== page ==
Writing Your Book: A Ghostwriter’s Perspective

Writing Your BookIn the beginning, there was the business card.

Then the e-mail address.

Next, the website.

Today, as a businessperson, if you are not an author, you lack a certain credibility.

Authoring a book has become the must-have for big media placements, speaking opportunities, and bigger clients, not to mention your chance for grabbing that elusive brass ring, a bestseller. Hey! You just never know!

Several years back, I was running my midtown PR firm, Katz Creative, and going through a period of angst. All our clients—even those I had just put on “Today” or “Oprah,” or who had just been written up in The New York Times or The Wall Street Journal—was asking, “What have you done for me lately?” At the same time, my staff was making it impossible for me to ever watch another soap opera since I was living one daily. Someone in my office was always in the throes of an existential crisis and now I was having mine!

So I asked myself what I could do from home, with little or no staff, and still be paid well enough that I would not have to give up my lifestyle? In one Aha! moment, the answer came to me: ghostwriting! I didn’t know all that much about it, but still my thought was, “I can do that!” Not only could I ghostwrite books, I decided, I could also set up my own publishing imprint and publish the entrepreneurial books I would collaborate on. Wait: there was yet another dimension I could offer; I could help my authors further by marketing their books!

Voila! A fantastic new business was about to be born.

I made the mistake of calling my first company, “Your Life as a Book,” and a big story on me appeared in The Associated Press (I do know how to get tasty PR, remember?). I was immediately inundated with offers to write “sure to be best-selling books” for hundreds of people. Had I accepted even half of them, I would have been living in a refrigerator box on the street.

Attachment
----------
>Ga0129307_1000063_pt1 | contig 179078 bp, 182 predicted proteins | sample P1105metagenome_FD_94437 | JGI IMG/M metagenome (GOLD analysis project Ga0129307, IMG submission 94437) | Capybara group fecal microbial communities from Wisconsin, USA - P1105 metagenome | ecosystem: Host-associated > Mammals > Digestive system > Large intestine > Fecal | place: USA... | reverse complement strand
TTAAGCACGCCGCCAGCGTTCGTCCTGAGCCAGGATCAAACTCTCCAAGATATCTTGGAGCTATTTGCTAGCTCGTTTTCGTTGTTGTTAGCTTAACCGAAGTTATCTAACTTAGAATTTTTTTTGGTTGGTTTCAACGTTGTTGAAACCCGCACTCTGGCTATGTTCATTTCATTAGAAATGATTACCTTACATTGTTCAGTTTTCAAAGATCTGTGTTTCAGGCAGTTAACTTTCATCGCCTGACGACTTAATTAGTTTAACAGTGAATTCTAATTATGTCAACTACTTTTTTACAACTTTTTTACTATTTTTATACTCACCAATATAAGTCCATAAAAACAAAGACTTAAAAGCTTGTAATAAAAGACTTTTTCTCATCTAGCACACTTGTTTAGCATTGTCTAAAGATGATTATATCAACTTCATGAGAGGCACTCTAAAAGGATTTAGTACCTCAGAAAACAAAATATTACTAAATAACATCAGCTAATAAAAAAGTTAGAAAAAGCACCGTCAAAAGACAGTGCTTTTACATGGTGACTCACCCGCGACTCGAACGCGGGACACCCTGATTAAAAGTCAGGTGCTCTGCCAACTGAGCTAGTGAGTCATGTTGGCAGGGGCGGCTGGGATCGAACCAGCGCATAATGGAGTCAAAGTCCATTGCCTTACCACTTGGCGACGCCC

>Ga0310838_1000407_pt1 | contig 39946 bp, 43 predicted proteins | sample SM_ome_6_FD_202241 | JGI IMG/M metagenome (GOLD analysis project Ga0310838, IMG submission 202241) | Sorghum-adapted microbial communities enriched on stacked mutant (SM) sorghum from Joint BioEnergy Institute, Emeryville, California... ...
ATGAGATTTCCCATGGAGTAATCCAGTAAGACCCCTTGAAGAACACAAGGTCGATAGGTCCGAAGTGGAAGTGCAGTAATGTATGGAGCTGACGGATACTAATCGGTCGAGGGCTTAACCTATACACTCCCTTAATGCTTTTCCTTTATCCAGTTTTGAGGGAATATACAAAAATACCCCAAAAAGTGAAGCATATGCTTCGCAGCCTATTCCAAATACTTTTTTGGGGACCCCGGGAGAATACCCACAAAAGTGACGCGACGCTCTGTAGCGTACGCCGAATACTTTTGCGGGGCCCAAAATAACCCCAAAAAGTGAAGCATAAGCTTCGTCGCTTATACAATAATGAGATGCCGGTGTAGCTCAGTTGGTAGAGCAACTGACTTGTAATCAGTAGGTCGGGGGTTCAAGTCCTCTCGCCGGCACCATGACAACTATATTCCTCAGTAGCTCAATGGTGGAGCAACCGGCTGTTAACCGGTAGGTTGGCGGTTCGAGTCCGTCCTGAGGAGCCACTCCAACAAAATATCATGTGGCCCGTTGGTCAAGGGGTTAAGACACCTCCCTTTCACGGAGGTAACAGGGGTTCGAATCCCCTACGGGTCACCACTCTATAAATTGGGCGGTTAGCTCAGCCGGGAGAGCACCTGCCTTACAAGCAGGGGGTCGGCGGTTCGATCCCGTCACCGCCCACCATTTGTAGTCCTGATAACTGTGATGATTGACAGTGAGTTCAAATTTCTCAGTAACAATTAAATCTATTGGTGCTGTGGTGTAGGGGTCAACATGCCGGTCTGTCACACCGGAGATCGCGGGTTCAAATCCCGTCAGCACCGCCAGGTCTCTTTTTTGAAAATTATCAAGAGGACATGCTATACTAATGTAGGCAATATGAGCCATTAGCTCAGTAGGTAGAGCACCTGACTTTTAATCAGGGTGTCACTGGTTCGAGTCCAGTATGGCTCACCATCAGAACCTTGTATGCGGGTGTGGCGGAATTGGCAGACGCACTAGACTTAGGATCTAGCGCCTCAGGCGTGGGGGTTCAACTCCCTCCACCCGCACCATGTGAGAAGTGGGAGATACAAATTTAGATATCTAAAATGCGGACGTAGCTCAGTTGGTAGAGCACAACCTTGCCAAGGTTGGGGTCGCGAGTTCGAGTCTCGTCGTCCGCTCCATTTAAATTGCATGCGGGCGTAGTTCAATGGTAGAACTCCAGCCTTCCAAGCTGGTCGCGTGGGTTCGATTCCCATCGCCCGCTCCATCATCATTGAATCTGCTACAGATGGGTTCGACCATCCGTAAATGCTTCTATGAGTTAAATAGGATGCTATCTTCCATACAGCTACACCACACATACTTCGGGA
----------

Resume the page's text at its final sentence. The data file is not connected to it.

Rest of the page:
People who responded were giving me the opportunity to write their books, but were surprised they would actually have to pay me for the privilege.

I left the clamoring masses to tell their own stories and harangued a couple of clients until they agreed they could indeed use a book. We printed 7,500 soft cover copies of the first book I ghostwrote, and mailed them with a short but powerful cover letter to a targeted audience of CEOs. This firm’s business rapidly tripled. Enthusiastic recommendations followed, and my ghostwriting business was securely on track.

Of course, remember the adage “Be careful what you wish for.” I was working harder than ever, and, soon had to find other ghostwriters to assist me. Nonetheless, I was passionate about helping people become successful authors. I set up New Voices Press, educated myself about book design, bar codes, and pricing, and joined forces with talented, reliable book cover and interior layout designers. I also found effective ways to get celebrity and VIP blurbs as testimonials (I promise I’ll talk about that in another article.)

The takeaway from my experience, I think, is that there’s a big business in ghostwriting out there, more than enough in fact, for everyone who writes well and wants to do this kind of work. The greatest opportunity, I believe, lies in the middle reaches, not with celebrities, sports stars, and politicians for whom traditional publishers offer large advances, but rather with people intent on writing a memoir, an inspirational tome, or the CEOs of small-to-mid-sized companies. Those ambitious, street smart entrepreneurs who want more brand awareness, want to position themselves as experts, and know that in today’s noisy, fast-paced world, authoring a good book on their special topic is the shortest route to get from point A to point B.

On a personal level, the most memorable lesson I learned is this: If you have writing talent and related skills you’ve developed over time, and you want to use them to realign your life with a new set of objectives, I did and so can you!

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